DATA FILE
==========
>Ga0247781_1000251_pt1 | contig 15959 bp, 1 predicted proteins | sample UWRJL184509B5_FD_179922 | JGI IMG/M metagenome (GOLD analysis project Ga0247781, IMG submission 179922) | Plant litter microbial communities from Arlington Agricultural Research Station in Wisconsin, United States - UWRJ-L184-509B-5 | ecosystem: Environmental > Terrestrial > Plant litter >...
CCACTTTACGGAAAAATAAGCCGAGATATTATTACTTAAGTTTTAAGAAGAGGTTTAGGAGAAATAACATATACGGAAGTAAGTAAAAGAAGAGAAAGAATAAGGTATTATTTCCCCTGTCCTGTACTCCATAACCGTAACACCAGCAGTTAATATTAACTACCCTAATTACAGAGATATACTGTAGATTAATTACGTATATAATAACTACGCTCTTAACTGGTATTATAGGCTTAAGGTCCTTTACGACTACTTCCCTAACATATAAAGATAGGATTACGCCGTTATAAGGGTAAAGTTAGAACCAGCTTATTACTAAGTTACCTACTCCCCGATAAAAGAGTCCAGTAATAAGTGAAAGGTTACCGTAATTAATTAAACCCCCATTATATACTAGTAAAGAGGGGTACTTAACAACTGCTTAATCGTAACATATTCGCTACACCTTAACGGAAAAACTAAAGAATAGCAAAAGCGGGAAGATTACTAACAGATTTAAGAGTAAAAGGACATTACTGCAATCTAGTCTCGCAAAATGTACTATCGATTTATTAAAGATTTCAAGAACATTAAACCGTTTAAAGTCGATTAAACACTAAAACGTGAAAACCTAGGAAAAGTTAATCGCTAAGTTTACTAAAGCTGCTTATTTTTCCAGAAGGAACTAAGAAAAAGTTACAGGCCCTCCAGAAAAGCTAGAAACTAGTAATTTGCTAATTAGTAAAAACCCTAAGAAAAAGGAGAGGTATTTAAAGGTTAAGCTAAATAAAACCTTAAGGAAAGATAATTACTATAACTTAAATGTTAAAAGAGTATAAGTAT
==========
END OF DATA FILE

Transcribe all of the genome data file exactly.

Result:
>Ga0247781_1000251_pt1 | contig 15959 bp, 1 predicted proteins | sample UWRJL184509B5_FD_179922 | JGI IMG/M metagenome (GOLD analysis project Ga0247781, IMG submission 179922) | Plant litter microbial communities from Arlington Agricultural Research Station in Wisconsin, United States - UWRJ-L184-509B-5 | ecosystem: Environmental > Terrestrial > Plant litter >...
CCACTTTACGGAAAAATAAGCCGAGATATTATTACTTAAGTTTTAAGAAGAGGTTTAGGAGAAATAACATATACGGAAGTAAGTAAAAGAAGAGAAAGAATAAGGTATTATTTCCCCTGTCCTGTACTCCATAACCGTAACACCAGCAGTTAATATTAACTACCCTAATTACAGAGATATACTGTAGATTAATTACGTATATAATAACTACGCTCTTAACTGGTATTATAGGCTTAAGGTCCTTTACGACTACTTCCCTAACATATAAAGATAGGATTACGCCGTTATAAGGGTAAAGTTAGAACCAGCTTATTACTAAGTTACCTACTCCCCGATAAAAGAGTCCAGTAATAAGTGAAAGGTTACCGTAATTAATTAAACCCCCATTATATACTAGTAAAGAGGGGTACTTAACAACTGCTTAATCGTAACATATTCGCTACACCTTAACGGAAAAACTAAAGAATAGCAAAAGCGGGAAGATTACTAACAGATTTAAGAGTAAAAGGACATTACTGCAATCTAGTCTCGCAAAATGTACTATCGATTTATTAAAGATTTCAAGAACATTAAACCGTTTAAAGTCGATTAAACACTAAAACGTGAAAACCTAGGAAAAGTTAATCGCTAAGTTTACTAAAGCTGCTTATTTTTCCAGAAGGAACTAAGAAAAAGTTACAGGCCCTCCAGAAAAGCTAGAAACTAGTAATTTGCTAATTAGTAAAAACCCTAAGAAAAAGGAGAGGTATTTAAAGGTTAAGCTAAATAAAACCTTAAGGAAAGATAATTACTATAACTTAAATGTTAAAAGAGTATAAGTAT